N2 - Objective To explore whether exercise motivation predicted two of the potential mechanisms that may explain why individuals engage in unhealthy compensatory snack consumption following exercise; specifically (a) post-exercise conscious licensing beliefs, and (b) post-exercise implicit attitudes toward unhealthy snacks. Design Observational study. Method One hundred and nineteen healthy participants completed a 40-min session of moderate intensity stationary cycling, and subsequently completed measures of explicit licensing and implicit associations toward unhealthy snack foods and drinks. Results Individuals driven by more controlled (relative to autonomous) forms of exercise motivation reported greater compensatory licensing beliefs (Est = −0.08, p < 0.001) even after accounting for a number of relevant covariates. No significant relationship emerged between exercise motivation and implicit associations toward unhealthy snacks (Est = 0.12, p = 0.81). Conclusion The findings demonstrate that exercise motivation may predict conscious licensing beliefs toward unhealthy snack foods and drinks post-exercise. Understanding the modifiable factors – such as exercise motivation – that predict post-exercise dietary beliefs is important for supporting individuals’ weight loss and health goals.

AB - Objective To explore whether exercise motivation predicted two of the potential mechanisms that may explain why individuals engage in unhealthy compensatory snack consumption following exercise; specifically (a) post-exercise conscious licensing beliefs, and (b) post-exercise implicit attitudes toward unhealthy snacks. Design Observational study. Method One hundred and nineteen healthy participants completed a 40-min session of moderate intensity stationary cycling, and subsequently completed measures of explicit licensing and implicit associations toward unhealthy snack foods and drinks. Results Individuals driven by more controlled (relative to autonomous) forms of exercise motivation reported greater compensatory licensing beliefs (Est = −0.08, p < 0.001) even after accounting for a number of relevant covariates. No significant relationship emerged between exercise motivation and implicit associations toward unhealthy snacks (Est = 0.12, p = 0.81). Conclusion The findings demonstrate that exercise motivation may predict conscious licensing beliefs toward unhealthy snack foods and drinks post-exercise. Understanding the modifiable factors – such as exercise motivation – that predict post-exercise dietary beliefs is important for supporting individuals’ weight loss and health goals.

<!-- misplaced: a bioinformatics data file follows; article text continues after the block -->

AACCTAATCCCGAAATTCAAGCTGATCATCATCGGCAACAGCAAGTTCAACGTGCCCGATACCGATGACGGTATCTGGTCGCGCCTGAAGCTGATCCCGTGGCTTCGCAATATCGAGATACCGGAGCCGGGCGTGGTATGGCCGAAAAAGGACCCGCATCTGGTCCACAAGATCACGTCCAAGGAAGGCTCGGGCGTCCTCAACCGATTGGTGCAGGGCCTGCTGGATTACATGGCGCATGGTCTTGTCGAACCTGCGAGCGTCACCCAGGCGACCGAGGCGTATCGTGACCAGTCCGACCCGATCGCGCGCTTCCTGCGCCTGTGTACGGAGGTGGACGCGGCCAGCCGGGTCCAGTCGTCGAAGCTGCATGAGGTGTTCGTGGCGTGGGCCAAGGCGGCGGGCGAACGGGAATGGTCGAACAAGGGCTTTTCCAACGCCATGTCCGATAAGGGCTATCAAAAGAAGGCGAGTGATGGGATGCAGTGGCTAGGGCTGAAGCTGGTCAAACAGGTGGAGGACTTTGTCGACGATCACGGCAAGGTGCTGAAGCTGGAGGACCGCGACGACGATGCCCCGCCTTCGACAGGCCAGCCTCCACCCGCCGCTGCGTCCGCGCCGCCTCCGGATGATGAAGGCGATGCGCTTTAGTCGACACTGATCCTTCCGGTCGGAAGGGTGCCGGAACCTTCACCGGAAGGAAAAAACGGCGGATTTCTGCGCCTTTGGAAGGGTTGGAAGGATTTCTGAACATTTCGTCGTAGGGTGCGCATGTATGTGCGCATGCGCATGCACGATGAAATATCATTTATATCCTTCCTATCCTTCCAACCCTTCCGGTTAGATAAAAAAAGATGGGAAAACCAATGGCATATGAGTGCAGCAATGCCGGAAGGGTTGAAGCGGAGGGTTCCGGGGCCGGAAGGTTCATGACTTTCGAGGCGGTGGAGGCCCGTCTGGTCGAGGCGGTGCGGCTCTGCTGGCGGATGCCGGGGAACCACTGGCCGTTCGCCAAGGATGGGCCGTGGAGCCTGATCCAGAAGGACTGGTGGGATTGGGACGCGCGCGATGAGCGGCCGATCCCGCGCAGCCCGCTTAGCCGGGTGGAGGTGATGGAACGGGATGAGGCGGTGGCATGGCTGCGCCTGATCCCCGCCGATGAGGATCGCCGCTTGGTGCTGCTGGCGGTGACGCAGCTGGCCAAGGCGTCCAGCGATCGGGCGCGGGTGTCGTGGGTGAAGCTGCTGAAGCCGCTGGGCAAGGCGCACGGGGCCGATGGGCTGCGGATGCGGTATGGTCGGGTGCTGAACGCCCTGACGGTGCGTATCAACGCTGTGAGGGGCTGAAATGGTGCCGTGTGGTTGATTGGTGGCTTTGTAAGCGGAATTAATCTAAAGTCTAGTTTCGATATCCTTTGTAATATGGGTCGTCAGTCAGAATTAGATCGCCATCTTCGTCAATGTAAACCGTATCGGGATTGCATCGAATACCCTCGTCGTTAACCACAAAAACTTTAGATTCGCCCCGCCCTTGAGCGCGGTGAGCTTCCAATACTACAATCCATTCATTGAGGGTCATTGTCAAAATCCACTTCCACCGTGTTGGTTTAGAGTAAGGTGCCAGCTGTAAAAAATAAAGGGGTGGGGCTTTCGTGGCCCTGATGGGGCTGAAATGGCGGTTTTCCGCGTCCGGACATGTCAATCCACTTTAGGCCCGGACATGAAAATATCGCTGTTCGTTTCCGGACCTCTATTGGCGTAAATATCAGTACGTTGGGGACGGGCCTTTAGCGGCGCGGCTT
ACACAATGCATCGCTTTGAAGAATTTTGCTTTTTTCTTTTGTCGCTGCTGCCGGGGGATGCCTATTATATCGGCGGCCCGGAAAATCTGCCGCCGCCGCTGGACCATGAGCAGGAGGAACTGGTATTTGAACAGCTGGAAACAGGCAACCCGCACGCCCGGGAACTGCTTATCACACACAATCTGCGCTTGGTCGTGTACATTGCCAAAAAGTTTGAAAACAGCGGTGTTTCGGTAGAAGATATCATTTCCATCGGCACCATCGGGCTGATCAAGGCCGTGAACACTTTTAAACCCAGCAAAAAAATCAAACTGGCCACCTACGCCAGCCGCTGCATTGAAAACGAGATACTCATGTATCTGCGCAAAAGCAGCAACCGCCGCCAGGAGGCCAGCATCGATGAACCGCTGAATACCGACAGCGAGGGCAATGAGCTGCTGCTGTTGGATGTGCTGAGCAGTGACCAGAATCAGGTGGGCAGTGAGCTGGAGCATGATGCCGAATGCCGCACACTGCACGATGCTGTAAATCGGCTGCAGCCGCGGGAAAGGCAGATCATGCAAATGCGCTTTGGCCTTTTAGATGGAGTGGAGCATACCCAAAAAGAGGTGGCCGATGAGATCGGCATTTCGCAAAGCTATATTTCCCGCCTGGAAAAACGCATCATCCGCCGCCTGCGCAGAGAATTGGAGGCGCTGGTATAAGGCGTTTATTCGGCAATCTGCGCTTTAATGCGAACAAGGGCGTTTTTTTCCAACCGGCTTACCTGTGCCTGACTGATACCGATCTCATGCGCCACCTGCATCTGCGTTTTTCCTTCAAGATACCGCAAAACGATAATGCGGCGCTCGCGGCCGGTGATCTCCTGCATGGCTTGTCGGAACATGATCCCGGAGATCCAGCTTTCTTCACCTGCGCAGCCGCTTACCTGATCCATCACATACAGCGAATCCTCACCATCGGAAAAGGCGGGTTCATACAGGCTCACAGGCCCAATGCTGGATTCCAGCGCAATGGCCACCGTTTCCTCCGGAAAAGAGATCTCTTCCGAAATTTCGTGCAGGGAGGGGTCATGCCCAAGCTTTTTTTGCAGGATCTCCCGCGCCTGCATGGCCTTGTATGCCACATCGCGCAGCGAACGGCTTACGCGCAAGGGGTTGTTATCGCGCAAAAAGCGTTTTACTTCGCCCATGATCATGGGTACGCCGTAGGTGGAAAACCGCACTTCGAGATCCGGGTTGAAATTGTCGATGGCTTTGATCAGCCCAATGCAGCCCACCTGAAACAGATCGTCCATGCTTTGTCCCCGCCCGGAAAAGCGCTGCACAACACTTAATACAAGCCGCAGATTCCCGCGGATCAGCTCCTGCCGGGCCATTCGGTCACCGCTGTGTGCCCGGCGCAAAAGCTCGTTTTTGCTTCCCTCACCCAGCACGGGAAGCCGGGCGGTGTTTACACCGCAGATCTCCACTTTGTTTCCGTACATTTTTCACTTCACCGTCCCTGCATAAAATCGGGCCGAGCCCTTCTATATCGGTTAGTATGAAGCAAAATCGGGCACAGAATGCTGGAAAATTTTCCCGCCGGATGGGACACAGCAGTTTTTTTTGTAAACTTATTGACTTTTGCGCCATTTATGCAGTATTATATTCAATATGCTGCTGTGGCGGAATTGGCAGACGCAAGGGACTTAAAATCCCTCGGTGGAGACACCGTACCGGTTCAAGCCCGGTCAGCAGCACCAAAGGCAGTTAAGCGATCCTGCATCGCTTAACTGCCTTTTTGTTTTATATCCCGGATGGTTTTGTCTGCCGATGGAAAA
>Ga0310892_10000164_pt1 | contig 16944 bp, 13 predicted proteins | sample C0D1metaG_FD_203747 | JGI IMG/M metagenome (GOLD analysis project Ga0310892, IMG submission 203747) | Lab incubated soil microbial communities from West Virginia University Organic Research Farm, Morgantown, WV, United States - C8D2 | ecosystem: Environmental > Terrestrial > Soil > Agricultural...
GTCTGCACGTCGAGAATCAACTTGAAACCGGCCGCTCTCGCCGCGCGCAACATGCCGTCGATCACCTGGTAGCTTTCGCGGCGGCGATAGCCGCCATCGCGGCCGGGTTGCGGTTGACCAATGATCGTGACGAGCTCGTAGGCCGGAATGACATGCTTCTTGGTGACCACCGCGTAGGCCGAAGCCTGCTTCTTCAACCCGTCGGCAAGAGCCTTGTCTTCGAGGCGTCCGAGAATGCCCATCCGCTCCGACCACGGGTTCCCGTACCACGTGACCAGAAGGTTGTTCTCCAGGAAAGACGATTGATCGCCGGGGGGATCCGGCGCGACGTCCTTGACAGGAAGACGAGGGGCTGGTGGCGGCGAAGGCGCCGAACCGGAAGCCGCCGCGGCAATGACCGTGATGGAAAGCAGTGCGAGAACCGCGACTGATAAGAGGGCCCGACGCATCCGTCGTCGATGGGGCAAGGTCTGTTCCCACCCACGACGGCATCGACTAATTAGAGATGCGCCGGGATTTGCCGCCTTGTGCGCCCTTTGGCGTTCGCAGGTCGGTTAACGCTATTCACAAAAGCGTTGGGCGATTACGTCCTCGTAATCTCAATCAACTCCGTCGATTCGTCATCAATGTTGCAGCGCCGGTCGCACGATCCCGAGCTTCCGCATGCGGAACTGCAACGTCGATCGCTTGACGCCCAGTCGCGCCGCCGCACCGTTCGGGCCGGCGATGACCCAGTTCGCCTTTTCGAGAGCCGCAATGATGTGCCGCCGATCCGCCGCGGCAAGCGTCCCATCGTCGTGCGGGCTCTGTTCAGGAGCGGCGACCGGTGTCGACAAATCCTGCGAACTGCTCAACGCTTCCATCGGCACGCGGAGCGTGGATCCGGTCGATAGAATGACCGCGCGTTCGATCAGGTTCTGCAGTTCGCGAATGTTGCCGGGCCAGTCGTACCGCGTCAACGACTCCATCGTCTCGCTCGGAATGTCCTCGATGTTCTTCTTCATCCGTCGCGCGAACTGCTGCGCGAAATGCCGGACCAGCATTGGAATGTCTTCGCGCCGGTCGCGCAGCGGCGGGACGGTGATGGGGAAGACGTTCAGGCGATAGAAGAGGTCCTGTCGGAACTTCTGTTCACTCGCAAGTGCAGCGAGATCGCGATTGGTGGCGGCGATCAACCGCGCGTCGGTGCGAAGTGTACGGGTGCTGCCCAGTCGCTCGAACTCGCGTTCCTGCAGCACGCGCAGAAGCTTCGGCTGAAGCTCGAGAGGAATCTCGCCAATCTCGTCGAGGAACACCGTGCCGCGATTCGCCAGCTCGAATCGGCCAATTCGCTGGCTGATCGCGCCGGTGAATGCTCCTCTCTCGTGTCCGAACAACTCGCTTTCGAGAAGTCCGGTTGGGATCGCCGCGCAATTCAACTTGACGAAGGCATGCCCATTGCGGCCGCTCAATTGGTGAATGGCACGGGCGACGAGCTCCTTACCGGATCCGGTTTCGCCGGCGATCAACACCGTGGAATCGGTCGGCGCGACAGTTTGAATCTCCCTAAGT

KW - Compensatory health belief

KW - Compensatory snacking

KW - Justification

KW - Nutrition

KW - Physical activity

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U2 - 10.1016/j.psychsport.2017.06.007

DO - 10.1016/j.psychsport.2017.06.007

M3 - Article

VL - 32

SP - 93

EP - 101

JO - Psychology of Sport & Exercise

JF - Psychology of Sport & Exercise

SN - 1469-0292